b = s3.Bucket('your-bucket-name')
E. Adjust Coordinate Reference System, merge, and visualize your datasets
Now that you have pulled the data down, you can match the coordinate reference system of your ESA WorldCover raster and plot it. To modify the coordinate reference system and merge the LPIS vector dataset with the ESA WorldCover raster dataset, do the following:
- To match and plot the coordinate reference system of your ESA WorldCover raster, in your Jupyter notebook, run the following command:
GeopandaDataFrame = geopandas.read_file('lpis.shp')
GdfCrs4326 = GeopandaDataFrame.to_crs(4326)
You should receive an output similar to the following screenshot, which shows 14.450 to 14.575 on the x-axis and 45.94 to 46.02 on the y-axis, with blue shaded plots in the main pane.
- You can now combine your datasets for further insights. To make the workflow a bit simpler, you can download the specific raster that overlays the LPIS data so you can merge your datasets. To do that, run the following command:
b = s3.Bucket('esa-worldcover')
- To merge your datasets and output a new image you can use for analysis, run the following command:
from rasterio.mask import mask
with fiona.open("Lpis4326.shp", "r") as shapefile:
geometry = [feature["geometry"] for feature in shapefile]
with rasterio.open("ESA_WorldCover_10m_2020_v100_N45E012_Map.tif") as raster:
image, transform = mask(raster, geometry, invert=True)
meta = raster.meta.copy()
with rasterio.open("Merged.tif", "w", **meta) as final:
- To compare the merged image with the original raster side-by-side, run the following command:
row = 30000
column = 24000
height = 500
width = 500
merged = rasterio.open("Merged.tif")
mergedwindow = merged.read(window=Window(row, column, height, width))
original = rasterio.open("ESA_WorldCover_10m_2020_v100_N45E012_Map.tif")
originalwindow = original.read(window=Window(row, column, height, width))
You should receive an output similar to the following screenshot. It shows two images. The first is titled Merged Layers and shows 0-400 on the x-axis and 400 to 0 on the y-axis with a dark blue land plot highlighted with areas of fluorescent green showing the variations in land features. You can see the CRS-adjusted LPIS dataset overlaid on top of the ESA WorldCover image. The second image titled Original WorldCover has the same axes labels but is primarily shades of lighter blue and green, with the same fluorescent green highlighted areas. There is less variation in the pixel colors and land features because the LPIS dataset is sitting on top of the WorldCover dataset and masking the features.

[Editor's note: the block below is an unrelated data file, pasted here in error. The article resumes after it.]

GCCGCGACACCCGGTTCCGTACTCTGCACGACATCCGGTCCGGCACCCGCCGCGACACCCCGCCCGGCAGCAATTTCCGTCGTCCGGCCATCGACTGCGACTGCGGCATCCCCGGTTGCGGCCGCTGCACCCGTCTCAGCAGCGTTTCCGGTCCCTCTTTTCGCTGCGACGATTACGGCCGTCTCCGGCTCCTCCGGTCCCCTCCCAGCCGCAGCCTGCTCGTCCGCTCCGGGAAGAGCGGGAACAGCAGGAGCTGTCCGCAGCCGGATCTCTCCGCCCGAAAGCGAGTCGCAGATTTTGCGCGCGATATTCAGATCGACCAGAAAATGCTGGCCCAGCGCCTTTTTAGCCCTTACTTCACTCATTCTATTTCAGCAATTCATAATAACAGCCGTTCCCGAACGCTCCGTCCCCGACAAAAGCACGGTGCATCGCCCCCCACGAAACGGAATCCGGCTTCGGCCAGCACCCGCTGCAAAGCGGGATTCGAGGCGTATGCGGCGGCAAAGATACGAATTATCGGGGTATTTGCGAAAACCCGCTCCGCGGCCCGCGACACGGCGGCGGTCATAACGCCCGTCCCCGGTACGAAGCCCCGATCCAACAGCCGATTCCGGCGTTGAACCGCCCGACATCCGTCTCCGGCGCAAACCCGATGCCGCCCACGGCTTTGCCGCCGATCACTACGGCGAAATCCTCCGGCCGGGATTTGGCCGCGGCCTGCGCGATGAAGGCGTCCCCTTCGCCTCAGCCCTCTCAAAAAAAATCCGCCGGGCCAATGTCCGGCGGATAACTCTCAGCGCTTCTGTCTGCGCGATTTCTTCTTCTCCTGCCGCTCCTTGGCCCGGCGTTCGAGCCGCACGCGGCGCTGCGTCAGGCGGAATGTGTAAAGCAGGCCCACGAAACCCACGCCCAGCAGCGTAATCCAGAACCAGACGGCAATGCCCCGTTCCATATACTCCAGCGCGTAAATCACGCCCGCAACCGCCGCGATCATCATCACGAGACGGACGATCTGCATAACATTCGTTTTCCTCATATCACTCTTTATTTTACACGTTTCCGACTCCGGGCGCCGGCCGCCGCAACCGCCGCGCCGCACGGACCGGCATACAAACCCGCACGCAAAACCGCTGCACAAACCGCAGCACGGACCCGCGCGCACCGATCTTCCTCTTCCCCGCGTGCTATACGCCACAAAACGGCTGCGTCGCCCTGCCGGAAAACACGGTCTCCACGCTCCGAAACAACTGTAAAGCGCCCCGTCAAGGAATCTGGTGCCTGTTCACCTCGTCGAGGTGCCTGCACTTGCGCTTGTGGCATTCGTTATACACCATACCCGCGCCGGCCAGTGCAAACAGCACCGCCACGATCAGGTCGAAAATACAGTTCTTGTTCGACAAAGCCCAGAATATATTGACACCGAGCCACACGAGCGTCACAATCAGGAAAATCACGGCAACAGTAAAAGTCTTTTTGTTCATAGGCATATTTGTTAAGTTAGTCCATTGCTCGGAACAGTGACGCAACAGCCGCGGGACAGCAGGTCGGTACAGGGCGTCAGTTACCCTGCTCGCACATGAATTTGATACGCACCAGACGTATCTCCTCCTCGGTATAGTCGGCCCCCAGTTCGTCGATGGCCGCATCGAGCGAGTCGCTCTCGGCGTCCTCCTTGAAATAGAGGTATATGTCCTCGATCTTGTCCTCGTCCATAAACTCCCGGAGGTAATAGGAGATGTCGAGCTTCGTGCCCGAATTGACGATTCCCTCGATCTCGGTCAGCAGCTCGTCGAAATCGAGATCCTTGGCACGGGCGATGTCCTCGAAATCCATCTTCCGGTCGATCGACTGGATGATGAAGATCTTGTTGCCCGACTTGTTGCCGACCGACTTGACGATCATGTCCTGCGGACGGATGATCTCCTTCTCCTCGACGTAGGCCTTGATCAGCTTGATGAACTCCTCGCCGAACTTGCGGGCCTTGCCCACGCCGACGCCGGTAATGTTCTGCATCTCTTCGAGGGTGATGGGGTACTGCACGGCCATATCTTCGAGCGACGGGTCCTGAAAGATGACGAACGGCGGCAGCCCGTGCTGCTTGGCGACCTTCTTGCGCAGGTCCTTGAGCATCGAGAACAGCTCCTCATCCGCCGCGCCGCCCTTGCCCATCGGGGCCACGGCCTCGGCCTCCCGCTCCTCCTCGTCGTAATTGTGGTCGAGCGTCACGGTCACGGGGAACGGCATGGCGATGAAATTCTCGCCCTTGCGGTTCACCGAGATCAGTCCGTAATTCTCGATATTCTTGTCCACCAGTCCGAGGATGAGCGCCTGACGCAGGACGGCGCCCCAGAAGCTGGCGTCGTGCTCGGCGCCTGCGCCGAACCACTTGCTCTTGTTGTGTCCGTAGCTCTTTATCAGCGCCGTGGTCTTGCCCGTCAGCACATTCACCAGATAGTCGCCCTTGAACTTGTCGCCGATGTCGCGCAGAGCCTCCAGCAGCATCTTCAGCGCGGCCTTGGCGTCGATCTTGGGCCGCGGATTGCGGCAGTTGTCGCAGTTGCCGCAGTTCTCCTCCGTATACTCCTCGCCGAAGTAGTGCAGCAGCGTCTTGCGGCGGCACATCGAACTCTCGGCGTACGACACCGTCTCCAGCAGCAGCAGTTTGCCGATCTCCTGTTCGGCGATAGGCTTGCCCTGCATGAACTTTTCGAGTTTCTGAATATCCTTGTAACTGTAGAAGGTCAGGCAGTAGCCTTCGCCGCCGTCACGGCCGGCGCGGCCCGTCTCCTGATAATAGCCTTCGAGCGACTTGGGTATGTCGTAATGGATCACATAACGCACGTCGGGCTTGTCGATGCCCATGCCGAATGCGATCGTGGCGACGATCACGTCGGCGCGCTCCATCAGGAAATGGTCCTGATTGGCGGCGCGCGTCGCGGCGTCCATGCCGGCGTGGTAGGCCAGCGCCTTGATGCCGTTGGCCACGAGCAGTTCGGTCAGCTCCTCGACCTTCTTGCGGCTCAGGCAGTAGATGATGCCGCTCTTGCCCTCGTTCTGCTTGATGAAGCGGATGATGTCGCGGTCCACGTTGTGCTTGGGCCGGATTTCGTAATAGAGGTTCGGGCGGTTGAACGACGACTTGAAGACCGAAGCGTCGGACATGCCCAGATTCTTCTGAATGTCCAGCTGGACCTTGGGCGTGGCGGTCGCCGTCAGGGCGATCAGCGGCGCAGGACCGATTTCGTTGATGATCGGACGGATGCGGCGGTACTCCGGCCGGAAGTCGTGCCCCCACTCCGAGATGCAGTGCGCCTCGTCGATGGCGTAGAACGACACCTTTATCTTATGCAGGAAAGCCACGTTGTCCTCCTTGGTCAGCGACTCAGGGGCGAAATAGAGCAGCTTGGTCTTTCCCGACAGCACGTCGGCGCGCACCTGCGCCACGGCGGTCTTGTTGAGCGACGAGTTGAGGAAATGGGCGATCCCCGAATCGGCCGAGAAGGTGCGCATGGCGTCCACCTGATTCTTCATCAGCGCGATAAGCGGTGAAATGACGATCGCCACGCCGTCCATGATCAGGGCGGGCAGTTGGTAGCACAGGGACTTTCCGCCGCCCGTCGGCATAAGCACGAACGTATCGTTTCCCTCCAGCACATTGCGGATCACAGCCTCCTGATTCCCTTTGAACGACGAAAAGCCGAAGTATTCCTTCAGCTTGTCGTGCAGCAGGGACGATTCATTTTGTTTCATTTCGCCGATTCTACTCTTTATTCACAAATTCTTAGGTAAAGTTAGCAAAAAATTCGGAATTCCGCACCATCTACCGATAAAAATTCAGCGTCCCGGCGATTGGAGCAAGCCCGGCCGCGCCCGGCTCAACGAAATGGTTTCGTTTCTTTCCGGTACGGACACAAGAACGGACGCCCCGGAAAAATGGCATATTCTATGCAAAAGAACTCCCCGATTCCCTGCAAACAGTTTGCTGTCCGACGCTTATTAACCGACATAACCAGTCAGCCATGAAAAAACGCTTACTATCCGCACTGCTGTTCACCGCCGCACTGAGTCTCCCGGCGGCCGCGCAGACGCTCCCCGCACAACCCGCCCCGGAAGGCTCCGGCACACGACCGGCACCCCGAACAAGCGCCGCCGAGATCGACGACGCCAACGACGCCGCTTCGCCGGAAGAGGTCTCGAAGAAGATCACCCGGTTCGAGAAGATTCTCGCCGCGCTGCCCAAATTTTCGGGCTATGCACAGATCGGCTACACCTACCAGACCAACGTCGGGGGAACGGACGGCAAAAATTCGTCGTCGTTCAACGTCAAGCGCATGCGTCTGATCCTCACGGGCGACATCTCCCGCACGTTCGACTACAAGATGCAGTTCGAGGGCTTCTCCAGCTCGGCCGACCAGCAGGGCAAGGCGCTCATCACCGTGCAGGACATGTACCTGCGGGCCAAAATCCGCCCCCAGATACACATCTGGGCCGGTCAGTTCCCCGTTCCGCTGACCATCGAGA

In the first, merged image, it is easier to discern additional features such as property lines on top of the WorldCover dataset, which shows terrain features. This example shows how easy it is to pull in multiple data sources from AWS Data Exchange and perform analytics with them using AWS services such as SageMaker.
In this blog post, Jeff, Mike and I showed you to how to find and use open and publicly accessible data and enrich it with a paid dataset, both available in AWS Data Exchange. AWS Data Exchange now has over 300 publicly accessible, open datasets available, along with over 3,000 existing commercial, no-cost, or paid data products from more than 250 category-leading data providers across a variety of industries.
Follow these steps to tear down the environment you just created.
- Navigate to the Amazon SageMaker console.
- On the left navigation bar, choose Notebook instances.
- Select the notebook you created.
- In the top right, choose Actions.
- Choose Delete.
If you’re looking for open data on AWS Data Exchange, check out the new AWS Data Exchange for Open Data documentation to learn more about discovering and using open data. If you’re an open data provider, check out the publishing documentation to learn more about publishing open datasets on the AWS Data Exchange catalog.
About the Authors
Sohaib Katariwala is an Analytics Specialist Solutions Architect at AWS. He has over 12 years of experience helping organizations derive insights from their data.
Jeff Demuth is a solutions architect who joined Amazon Web Services (AWS) in 2016. He focuses on the geospatial community and is passionate about geographic information systems (GIS) and technology. Outside of work, Jeff enjoys traveling, building Internet of Things (IoT) applications, and tinkering with the latest gadgets.
|Mike Jeffe is a Technical Business Development Manager on the Open Data Team at AWS. As the Geospatial lead he supports global initiatives that leverage open geospatial datasets made available through the Open Data Program. He has over 18 years of experience working with customers using geospatial data and technologies.